Nine in 10 Freedom of information experts said in a recent study they expect access to public information to get worse. “What we’ve seen is an increasing level of secrecy at all levels of government really developing over the past 20 or 30 years,” said the study’s author David Cuillier.
Complaints from residents and business owners are leading Phoenix police and Valley Metro to increase security along the light-rail line. Thursday, the Valley Metro Board will be asked to approve 16 more security officer positions to be spread along the 26-mile line. But the 19th Avenue corridor is getting the most attention.
Gov. Doug Ducey is facing a philosophical compromise — extend a 0.6 cent education sales tax or let it expire. The 2000 voter-approved Prop. 301 sales tax ends in 2020, unless voters approve its extension.
About sixty percent of Arizonans would rather Congress fix the Affordable Care Act than repeal the entire law, according to a new poll. Those are the findings of a new survey from Public Policy Polling commissioned by supporters of the ACA, Save My Care.
The Phoenix Zoo and members of its Board of Trustees are donating about $65,000 to an effort to save an endangered porpoise that lives in the northern Gulf of California. Zoo guests have also donated more than $3,000 to the Saving Animals from Extinction Initiative, which is targeting Mexico’s vaquita porpoise.
If you grew up with an Irish grandfather like I did, you were probably fed a lot of corned beef and cabbage when you were a kid. Or, maybe it was potato latkes on Hanukkah … or, if you’re Mexican-American, maybe it was posole and tamales at Christmas.
The NCAA men’s basketball tournament officially tips off tomorrow morning. And for the first time since the tournament began in 1939, you’ll have the chance to pick Northwestern University to win or lose, because Northwestern had never been in the brackets before — the only major conference school that fit that description.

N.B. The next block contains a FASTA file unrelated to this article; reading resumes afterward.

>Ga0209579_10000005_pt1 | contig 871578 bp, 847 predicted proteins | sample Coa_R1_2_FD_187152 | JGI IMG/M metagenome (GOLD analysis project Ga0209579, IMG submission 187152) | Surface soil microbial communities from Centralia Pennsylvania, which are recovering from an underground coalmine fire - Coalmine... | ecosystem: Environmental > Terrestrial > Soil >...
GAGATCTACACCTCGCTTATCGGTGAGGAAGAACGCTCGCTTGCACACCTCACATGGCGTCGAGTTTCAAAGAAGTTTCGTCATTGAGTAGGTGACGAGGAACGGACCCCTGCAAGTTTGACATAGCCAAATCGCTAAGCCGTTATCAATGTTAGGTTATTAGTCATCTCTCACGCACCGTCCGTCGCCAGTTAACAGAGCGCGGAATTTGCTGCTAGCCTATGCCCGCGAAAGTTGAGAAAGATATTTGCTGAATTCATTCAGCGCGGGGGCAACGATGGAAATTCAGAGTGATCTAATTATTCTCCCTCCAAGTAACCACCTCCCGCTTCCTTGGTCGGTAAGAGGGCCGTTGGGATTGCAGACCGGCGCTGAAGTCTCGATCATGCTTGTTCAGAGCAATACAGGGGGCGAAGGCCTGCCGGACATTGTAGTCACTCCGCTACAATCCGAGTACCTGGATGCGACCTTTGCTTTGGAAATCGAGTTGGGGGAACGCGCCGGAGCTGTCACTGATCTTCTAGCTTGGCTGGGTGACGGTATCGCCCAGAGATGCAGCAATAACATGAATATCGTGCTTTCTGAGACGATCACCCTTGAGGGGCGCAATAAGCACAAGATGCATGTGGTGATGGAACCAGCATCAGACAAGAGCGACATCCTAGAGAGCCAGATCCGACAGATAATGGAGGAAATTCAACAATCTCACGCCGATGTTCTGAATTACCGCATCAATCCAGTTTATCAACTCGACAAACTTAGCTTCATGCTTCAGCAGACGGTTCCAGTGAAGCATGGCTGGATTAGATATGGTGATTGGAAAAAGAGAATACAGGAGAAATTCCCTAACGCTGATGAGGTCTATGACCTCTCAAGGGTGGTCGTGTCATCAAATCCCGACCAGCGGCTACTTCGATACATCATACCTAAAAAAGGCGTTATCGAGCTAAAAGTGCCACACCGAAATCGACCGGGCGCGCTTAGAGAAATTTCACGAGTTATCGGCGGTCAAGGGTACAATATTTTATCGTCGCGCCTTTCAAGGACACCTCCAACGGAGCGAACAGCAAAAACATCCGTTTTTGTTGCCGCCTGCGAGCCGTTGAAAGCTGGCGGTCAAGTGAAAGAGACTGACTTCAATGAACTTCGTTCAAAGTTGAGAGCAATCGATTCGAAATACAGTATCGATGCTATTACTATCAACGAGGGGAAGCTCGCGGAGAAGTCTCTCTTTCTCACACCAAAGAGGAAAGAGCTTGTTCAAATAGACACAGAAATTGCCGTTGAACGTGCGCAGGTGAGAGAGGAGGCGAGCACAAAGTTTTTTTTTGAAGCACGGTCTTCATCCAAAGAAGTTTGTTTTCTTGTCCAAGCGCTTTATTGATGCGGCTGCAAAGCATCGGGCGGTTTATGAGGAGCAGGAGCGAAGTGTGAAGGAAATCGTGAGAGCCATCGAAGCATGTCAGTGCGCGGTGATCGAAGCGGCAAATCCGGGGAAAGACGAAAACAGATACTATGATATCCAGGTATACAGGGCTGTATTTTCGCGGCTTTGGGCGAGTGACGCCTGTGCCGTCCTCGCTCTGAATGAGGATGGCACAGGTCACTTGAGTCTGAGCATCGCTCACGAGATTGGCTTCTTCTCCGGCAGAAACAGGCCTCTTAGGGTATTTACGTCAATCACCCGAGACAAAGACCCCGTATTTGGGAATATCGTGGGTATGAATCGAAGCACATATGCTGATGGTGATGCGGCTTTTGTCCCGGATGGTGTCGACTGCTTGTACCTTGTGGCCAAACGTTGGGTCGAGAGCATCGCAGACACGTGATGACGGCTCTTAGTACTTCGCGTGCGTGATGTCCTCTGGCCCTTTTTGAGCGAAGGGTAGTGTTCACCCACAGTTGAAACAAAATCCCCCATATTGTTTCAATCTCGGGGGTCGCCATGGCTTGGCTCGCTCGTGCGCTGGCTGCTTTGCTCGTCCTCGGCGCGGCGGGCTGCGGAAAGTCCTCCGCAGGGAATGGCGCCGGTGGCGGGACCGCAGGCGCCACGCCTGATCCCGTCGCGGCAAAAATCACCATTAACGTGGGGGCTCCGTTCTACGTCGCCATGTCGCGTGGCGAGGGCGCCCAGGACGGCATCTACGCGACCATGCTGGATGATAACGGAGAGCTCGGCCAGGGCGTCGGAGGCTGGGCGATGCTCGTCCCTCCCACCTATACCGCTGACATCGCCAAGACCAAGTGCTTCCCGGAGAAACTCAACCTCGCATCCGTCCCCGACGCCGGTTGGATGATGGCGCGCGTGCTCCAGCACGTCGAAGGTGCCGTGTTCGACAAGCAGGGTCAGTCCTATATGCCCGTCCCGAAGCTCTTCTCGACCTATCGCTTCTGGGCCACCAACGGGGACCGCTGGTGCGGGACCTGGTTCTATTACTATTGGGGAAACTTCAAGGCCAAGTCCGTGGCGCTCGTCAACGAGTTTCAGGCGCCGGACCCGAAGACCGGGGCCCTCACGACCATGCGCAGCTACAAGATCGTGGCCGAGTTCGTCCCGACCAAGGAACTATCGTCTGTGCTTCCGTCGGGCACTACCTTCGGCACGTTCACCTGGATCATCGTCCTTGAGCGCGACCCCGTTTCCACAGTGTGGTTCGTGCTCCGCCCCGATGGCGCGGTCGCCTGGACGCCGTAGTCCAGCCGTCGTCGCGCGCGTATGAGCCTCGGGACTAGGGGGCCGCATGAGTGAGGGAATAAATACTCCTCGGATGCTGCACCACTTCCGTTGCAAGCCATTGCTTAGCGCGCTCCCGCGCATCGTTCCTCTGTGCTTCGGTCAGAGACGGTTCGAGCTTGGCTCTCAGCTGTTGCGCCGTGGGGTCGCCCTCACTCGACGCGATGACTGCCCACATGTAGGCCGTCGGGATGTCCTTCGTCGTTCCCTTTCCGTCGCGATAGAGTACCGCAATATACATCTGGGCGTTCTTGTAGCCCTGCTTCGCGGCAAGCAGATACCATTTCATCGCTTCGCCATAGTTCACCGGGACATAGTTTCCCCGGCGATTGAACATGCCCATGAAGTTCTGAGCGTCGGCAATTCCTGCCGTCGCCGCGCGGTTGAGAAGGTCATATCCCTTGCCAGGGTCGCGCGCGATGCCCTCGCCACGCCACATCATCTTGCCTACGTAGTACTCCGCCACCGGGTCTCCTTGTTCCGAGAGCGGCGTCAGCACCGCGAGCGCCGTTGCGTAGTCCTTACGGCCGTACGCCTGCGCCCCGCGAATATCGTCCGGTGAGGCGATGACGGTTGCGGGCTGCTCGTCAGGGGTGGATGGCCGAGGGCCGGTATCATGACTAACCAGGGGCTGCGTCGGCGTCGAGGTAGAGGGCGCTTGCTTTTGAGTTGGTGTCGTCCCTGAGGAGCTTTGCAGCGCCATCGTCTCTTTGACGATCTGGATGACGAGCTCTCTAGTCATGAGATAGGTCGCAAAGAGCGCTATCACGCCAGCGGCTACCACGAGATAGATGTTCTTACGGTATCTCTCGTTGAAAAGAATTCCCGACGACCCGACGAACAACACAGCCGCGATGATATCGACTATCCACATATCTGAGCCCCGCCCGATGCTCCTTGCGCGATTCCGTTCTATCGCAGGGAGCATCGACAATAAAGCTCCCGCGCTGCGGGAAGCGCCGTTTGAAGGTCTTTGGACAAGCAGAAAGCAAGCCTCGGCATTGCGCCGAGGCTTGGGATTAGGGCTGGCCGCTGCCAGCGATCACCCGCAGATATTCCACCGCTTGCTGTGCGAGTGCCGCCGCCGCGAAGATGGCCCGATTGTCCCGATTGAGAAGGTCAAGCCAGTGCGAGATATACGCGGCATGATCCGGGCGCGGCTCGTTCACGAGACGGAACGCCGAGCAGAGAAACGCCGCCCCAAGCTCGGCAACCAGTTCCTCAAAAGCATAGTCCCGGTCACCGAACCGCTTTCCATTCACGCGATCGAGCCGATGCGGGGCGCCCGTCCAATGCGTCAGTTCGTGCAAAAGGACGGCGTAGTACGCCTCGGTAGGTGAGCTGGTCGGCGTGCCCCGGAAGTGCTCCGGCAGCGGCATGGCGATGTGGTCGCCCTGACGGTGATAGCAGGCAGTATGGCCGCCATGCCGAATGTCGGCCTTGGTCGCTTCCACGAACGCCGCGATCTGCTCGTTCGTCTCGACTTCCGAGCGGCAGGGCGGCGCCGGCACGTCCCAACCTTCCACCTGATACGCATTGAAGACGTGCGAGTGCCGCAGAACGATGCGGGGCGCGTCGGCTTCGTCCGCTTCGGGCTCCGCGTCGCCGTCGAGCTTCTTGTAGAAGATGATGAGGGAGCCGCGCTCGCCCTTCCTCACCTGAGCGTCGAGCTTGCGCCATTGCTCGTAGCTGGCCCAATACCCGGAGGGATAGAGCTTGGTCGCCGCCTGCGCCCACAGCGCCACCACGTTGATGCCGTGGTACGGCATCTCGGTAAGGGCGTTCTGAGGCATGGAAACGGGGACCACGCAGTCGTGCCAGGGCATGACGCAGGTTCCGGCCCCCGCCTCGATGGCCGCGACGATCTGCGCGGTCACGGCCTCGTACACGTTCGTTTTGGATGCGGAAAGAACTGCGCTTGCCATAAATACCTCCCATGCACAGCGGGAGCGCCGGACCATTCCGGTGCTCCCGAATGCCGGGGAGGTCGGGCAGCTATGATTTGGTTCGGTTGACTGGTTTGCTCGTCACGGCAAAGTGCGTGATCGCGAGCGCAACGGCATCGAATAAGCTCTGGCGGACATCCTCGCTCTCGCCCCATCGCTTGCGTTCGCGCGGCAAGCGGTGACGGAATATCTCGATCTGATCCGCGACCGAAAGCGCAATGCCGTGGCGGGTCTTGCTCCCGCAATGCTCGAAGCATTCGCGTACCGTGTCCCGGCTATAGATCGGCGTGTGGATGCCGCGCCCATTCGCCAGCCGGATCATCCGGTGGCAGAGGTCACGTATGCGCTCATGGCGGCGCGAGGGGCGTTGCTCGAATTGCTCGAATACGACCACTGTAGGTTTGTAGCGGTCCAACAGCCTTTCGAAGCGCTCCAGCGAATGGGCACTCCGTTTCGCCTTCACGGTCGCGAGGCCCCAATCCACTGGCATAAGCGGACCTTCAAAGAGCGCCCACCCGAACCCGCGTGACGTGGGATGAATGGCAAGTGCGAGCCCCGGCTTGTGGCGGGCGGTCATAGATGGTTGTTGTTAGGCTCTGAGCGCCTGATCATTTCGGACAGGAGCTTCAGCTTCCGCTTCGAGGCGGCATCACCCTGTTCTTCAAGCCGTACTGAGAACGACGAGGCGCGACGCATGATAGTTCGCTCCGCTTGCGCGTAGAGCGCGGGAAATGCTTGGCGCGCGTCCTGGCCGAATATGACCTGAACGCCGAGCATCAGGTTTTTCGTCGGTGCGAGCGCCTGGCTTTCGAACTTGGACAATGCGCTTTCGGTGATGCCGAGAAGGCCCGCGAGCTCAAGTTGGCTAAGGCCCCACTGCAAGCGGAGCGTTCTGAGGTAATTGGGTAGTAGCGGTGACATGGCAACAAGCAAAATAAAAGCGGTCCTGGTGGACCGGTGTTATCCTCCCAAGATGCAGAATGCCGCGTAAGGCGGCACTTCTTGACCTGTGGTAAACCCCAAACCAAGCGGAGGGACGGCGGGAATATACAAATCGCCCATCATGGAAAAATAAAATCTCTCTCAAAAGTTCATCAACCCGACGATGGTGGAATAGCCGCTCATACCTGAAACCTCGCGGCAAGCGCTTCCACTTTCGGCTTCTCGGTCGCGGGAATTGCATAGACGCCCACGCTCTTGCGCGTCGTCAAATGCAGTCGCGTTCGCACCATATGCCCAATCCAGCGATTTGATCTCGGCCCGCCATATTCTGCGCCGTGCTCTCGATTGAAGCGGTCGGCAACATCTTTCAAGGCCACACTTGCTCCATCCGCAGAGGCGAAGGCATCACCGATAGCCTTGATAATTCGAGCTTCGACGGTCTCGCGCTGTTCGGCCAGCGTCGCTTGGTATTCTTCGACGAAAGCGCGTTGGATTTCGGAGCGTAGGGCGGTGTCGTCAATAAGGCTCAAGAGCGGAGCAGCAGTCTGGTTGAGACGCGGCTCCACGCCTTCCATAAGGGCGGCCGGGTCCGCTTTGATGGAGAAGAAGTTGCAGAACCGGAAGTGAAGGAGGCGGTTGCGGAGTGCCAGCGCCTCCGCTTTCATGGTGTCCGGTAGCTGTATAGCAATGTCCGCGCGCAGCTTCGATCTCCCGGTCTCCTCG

The Arizona Chamber of Commerce is putting the spotlight on Latinas in STEM careers for its sixth-annual Power of the Purse women’s business conference. The conference starts tomorrow, and one of the women speaking will be Erika Camacho, who teaches applied mathematics at ASU.
There’s a growing list of positive signs for the overall U.S. economy, including recent job numbers. We speak with David Wessel, the former Economics editor for The Wall Street Journal, and currently a Senior Fellow at the Brookings Institution and director of the Hutchins Center on Fiscal and Monetary Policy.
On Tuesday, the Arizona Supreme Court ruled the state’s voter-approved minimum wage law will stand. We talk with Tomas Robles, co-director of Living United for Change in Arizona, and Glenn Hamer, president and CEO of the Arizona Chamber of Commerce.